Tag: joseki

Guess Moves and Joseki

Guess Moves and Joseki

TL;DR SmartGo One now includes a powerful Guess Moves feature for pro games. You can also combine guessing with pattern matching to train yourself on joseki variations.

Guess moves

Pick a pro game, turn on Guess Moves, then at each turn think about where you would play. As you then play each move, SmartGo will tell you whether the move was:

(a) exactly where the pro played, or
(b) at least in the right area, or
(c) at the right spot, but your timing is off, or
(d) whether you’re in the wrong area entirely.

This is a great way to study pro games and learn about your blind spots. This SmartGo Kifu feature didn’t make it into version 1.0 of SmartGo One, but now it’s back, significantly better.Guess move example with menu

If you’re lost, tap on Hint, and it will reduce the remaining possible area by about 50%. Still lost? Tap Hint again to narrow the search further.

New in SmartGo One is the ability to guess moves of only one player – just choose whether you’re guessing both colors, only black, or only white. Another new feature is the ability to change the size of the area considered ‘near’. It defaults to a Manhattan distance of 5, but you can now set that anywhere from 2 (more difficult) to 7 (easier).

Joseki training

New in SmartGo One, you can combine guessing with joseki or fuseki matching. In this case, SmartGo will just give you a right or wrong answer – getting close in joseki is not good enough. Of course, this feature also works for guessing both colors or just one.

When guessing a joseki move, one of your choices is to tenuki (play elsewhere), and SmartGo will let you know whether that is indeed a position where it’s okay to tenuki.

At any point, you can turn on Hint to see the full joseki information for the current position. Note that obscure variations that have rarely been played are counted as wrong.

Restrict games for matching

You can now choose to use only recent games for pattern matching, instead of always matching in all games. Joseki change over time, and some drastic changes have happened in the last years since AlphaGo. (See e.g. the just released ‘Joseki Revolution’ book by Shibano Toramaru.) For example, comparing the attach-and-pull-back joseki in games since 2016 with games since 2020, the solid connection has gone from 48% to 91%, and tenuki from 18% to 2%.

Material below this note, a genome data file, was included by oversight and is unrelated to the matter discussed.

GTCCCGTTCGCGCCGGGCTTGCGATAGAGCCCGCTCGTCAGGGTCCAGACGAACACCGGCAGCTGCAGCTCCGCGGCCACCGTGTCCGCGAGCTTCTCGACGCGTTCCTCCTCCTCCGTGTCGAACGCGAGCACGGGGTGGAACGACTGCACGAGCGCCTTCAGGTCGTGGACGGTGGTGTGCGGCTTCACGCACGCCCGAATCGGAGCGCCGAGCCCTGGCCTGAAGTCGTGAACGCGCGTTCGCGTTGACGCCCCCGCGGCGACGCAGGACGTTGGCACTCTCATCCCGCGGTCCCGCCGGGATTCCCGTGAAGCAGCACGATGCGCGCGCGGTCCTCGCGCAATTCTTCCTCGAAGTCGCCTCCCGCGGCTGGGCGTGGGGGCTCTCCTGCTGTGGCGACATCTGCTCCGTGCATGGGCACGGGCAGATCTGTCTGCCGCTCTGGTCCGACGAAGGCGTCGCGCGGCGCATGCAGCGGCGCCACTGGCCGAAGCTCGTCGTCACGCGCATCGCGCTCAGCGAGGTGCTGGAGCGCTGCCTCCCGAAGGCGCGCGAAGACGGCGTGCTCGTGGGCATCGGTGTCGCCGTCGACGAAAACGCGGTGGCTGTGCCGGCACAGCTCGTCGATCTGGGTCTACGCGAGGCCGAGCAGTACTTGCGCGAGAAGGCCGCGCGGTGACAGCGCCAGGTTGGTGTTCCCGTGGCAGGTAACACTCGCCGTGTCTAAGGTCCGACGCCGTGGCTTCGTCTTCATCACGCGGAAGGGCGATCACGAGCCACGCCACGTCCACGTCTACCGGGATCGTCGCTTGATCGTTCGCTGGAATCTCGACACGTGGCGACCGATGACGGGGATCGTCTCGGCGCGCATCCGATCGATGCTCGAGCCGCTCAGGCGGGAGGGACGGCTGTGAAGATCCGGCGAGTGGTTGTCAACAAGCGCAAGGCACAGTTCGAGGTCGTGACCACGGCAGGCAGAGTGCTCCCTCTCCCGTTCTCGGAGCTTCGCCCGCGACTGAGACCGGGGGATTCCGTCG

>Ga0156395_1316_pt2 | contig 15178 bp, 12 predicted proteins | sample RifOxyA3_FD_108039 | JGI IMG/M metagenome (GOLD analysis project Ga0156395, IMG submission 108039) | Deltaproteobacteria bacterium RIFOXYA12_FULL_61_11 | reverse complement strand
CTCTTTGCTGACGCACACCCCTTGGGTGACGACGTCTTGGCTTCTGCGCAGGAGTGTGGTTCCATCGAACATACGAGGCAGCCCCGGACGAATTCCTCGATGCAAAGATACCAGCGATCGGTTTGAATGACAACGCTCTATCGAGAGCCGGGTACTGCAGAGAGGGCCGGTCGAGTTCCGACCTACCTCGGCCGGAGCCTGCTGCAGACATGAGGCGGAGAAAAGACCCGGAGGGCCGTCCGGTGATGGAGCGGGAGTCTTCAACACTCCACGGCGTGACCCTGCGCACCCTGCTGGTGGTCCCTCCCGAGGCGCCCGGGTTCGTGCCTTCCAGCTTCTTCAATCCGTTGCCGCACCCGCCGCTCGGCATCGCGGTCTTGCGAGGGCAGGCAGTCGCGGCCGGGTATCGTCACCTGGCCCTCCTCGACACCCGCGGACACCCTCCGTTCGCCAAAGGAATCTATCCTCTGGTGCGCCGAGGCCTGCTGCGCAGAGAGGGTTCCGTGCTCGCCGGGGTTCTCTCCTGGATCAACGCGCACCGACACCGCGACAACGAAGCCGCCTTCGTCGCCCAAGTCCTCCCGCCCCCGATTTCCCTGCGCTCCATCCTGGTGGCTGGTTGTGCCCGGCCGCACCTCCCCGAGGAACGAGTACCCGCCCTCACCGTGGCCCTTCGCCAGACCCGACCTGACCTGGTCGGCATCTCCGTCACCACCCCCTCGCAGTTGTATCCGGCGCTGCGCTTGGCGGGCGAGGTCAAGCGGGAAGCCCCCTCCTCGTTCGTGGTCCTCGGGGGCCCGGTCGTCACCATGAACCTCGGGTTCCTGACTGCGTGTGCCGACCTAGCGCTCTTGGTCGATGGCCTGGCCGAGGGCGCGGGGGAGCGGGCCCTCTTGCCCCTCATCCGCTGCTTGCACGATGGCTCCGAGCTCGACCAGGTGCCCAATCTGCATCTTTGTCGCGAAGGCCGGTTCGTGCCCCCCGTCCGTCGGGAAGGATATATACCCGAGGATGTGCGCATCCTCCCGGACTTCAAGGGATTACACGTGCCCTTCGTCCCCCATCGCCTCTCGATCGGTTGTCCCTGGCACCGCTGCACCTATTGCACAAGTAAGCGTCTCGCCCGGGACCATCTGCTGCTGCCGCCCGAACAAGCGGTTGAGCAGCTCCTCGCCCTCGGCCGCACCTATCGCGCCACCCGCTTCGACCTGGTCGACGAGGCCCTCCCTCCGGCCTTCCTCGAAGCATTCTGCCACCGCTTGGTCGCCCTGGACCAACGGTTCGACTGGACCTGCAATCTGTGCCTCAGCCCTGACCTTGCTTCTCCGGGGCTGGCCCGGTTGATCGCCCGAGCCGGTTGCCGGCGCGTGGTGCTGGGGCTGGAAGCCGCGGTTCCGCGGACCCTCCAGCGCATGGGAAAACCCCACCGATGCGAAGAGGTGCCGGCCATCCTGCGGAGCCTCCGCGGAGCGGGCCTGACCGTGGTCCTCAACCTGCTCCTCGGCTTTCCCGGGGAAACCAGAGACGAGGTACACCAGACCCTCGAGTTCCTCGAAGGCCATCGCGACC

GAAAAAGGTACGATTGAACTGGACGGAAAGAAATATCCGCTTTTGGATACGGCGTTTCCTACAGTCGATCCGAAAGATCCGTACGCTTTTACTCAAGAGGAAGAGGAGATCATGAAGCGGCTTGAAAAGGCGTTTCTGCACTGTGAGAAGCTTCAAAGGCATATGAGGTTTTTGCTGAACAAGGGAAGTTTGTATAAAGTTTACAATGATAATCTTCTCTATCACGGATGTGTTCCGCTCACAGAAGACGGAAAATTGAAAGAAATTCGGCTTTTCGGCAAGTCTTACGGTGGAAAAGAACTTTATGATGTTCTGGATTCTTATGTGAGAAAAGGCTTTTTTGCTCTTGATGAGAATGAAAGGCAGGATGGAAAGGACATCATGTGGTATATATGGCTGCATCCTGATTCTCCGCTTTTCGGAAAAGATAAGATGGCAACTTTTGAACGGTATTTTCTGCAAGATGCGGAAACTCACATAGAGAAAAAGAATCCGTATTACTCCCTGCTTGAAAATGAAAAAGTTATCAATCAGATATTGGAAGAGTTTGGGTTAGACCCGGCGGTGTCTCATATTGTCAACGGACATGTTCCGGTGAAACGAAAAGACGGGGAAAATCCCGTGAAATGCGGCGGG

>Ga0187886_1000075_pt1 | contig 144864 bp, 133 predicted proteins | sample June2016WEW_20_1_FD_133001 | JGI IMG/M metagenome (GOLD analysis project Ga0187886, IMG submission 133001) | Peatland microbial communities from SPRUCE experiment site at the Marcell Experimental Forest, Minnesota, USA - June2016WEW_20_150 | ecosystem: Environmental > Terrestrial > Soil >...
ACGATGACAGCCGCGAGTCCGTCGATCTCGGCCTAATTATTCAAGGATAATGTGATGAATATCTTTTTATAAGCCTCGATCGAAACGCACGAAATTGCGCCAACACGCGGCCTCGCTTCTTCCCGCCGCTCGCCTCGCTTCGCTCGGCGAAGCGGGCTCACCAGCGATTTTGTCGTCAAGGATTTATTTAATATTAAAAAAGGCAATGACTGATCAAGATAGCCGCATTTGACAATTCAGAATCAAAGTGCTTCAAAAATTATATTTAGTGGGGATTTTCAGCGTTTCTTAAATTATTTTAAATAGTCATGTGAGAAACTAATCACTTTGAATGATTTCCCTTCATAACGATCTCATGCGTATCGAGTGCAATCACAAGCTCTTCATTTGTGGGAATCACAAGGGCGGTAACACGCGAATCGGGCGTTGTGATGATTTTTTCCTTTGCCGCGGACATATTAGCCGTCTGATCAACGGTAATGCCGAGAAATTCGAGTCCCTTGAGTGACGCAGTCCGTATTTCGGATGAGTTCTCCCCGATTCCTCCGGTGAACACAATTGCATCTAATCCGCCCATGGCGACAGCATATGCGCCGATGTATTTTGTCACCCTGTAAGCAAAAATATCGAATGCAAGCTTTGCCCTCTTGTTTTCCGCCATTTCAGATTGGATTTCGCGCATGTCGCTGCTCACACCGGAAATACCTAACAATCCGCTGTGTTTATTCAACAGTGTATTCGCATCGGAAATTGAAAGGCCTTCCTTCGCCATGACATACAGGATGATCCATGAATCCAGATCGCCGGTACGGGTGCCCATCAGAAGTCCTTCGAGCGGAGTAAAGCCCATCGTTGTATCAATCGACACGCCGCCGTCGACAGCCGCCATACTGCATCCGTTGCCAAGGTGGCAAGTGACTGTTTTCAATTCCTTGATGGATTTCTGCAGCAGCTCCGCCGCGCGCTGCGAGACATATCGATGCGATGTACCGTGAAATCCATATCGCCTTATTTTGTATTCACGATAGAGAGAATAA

Match games 2016
Match games 2020

When you train joseki, it uses the subset of games you’ve specified in Settings > Games > Games to Match.


SmartGo Kifu kept track of your percentage of exact and near guesses. As yet, SmartGo One doesn’t keep track of any statistics, as the feature is mainly designed to help you learn. But trying to beat your previous percentage might add some motivation, so I will likely add this in a future version. Please let me know what statistics you would find helpful.

Enjoy! Let me know how you use this feature, and if there are any tweaks that would make it more useful to you.

What Happens After the Joseki?

Given a corner or full-board position, SmartGo Kifu will go through its collection of 76,000 games and find all matching positions, and show you what professional players play next. New in SmartGo Kifu 3.2: see the list of matching games so you can explore how those games develop from there. (Just tap on the joseki statistics to see the matching games.)

Also in this version:

  • New mode to match joseki in the corner with the most recent move.
  • The game info button has been removed; just tap on the title (with a little i next to it) to see the game info.
  • Book view has moved to the action menu. (This function has moved around a lot, but I think it has finally found a good home.)

Program help has also been improved, so I recommend actually taking a look at it. You know that you can hold and then drag to correct the most recent move? That you can see a professional player’s biography by tapping on the player name? It’s all in there.

SmartGo Kifu 2.0

The main new feature in SmartGo Kifu 2.0: Joseki. Match a pattern in a corner or on the whole board, and SmartGo Kifu tells you where professional players played in that position. More details here.

Match joseki kifu

The current implementation is already amazingly useful. However, compared to the Windows version of SmartGo, some features are missing, like the list of matching games. Clearly, there’s more to come.

Many smaller changes streamline the user interface:

  • Combine filters and search: Use the predefined filters for games directly from the list of games by tapping on the right side of the search box.
  • Easy way to create a board: Tap on the + icon in the bottom left of My Games and choose Empty Board to create a board to experiment with, especially for joseki analysis. (To delete a game: Simply swipe across it in the list, then tap on Delete.)
  • Improved book view: Book view is now full screen, and is used for annotated games, tutorial, and program help.
  • Settings: All the settings have been moved from Tools (bottom left) to Settings (top right).
  • Markup: Added tools for Markup (previously only available on the iPad) so you can set up positions as well as mark points with letters or triangles.

Icon kifu 256

This version also features the new app icon by Darran Morris of app-bits.com. Seasoned Go players will recognize the board position from Shusaku’s famous ear-reddening game.